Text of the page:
Sometimes, a rogue radio signal detected by astronomers is the result of aliens trying to make contact with Earth. Other times, it’s just a coworker trying to heat up her lunch.
This is what a group of researchers working at the CSIRO Parkes Observatory in Australia discovered after more than 15 years of studying fast radio bursts—intermittent pulses of radio waves from space that only last a few seconds—using the facility's 200-foot-wide radio telescope. Every once in a while, an errant signal would be detected, throwing a wrench in the team's data.
In a new paper, the lab group describes “perytons,” transient signals that look similar to the astrophysical pulses as detected through cold plasma. Mysteriously, these signals usually seemed to be picked up around lunchtime. Sadly, these weren't coming from aliens hoping to break bread with us. The radio pulses were generated by the microwave in the staff kitchen.
In the scientists’ words:
A peryton can be generated at 1.4 GHz when a microwave oven door is opened prematurely and the telescope is at an appropriate relative angle. Radio emission escaping from microwave ovens during the magnetron shut-down phase neatly explain all of the observed properties of the peryton signals.
There were three microwave ovens near the telescope, plus another two microwaves housed half a mile away. Even as these astronomers conducted tests hunting for the source of their mysterious radio waves, rogue microwaving got in the way. The researchers heated a cup of water in the microwave in the tower beneath the telescope while it was running, and were surprised to detect a single peryton. “The detection of radiation from the tower microwave would be very surprising as the tower is shielded on the windows and in the walls and the dish surface blocks the line of sight to the receiver in the cabin at the prime focus,” they write. They later discovered that someone else was using the microwave in the staff kitchen at the time. In a later trial, they opened the same microwave before it finished its heating cycle, producing three perytons. The scientists succeeded in creating these errant signals with their microwaves about 50 percent of the time.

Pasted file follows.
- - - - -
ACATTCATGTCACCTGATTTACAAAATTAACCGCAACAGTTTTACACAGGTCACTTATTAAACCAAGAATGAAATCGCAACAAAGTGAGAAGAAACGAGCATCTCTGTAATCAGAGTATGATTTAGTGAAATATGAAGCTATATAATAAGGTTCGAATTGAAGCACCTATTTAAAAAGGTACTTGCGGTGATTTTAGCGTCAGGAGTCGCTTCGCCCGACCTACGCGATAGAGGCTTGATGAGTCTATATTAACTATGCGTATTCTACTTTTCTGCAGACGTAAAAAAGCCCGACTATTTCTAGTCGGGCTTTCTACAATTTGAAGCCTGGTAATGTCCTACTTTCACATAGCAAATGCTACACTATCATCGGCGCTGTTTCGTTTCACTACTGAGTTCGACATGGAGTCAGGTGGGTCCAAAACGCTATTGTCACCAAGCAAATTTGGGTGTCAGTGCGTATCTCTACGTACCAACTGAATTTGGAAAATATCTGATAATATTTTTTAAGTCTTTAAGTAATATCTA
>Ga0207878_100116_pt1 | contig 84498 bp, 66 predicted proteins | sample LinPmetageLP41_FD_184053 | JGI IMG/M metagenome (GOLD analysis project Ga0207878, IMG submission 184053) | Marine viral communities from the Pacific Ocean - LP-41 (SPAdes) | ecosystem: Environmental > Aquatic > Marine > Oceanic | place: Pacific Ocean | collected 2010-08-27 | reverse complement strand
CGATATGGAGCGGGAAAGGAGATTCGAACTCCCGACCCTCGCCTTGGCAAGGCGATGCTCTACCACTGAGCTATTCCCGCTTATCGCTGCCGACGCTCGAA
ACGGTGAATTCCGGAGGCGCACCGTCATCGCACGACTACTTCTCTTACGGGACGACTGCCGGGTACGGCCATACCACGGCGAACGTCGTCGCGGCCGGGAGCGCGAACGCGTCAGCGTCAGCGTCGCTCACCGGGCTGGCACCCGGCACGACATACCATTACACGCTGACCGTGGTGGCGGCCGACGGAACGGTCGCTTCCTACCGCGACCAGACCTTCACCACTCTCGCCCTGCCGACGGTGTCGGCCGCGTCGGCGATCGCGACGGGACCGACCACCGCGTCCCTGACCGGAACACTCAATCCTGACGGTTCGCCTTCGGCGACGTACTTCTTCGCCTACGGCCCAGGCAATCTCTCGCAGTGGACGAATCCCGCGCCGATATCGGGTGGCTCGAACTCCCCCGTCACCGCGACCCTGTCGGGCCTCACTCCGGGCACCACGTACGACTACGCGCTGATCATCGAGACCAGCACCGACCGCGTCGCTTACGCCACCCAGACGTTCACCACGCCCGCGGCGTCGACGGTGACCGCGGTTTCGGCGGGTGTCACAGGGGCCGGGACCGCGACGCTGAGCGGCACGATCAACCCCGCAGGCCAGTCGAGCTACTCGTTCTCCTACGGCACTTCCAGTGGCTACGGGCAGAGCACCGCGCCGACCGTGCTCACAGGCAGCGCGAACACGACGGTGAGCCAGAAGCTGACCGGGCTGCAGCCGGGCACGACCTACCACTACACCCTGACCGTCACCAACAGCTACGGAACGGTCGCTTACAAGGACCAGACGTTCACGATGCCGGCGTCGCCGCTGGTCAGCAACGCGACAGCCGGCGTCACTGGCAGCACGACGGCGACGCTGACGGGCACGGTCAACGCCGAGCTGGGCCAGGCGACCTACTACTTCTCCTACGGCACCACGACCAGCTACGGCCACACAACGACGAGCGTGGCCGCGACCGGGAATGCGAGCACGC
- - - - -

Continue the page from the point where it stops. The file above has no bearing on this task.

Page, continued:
On the bright side, the researchers were able to document notable differences between these decidedly terrestrial perytons and the supposedly cosmic fast radio bursts, giving them reason to believe that the FRBs are genuine astrophysical signals, not just the sign of someone’s ramen being ready. Still, astronomers working at Parkes may be eating cold lunches for a while.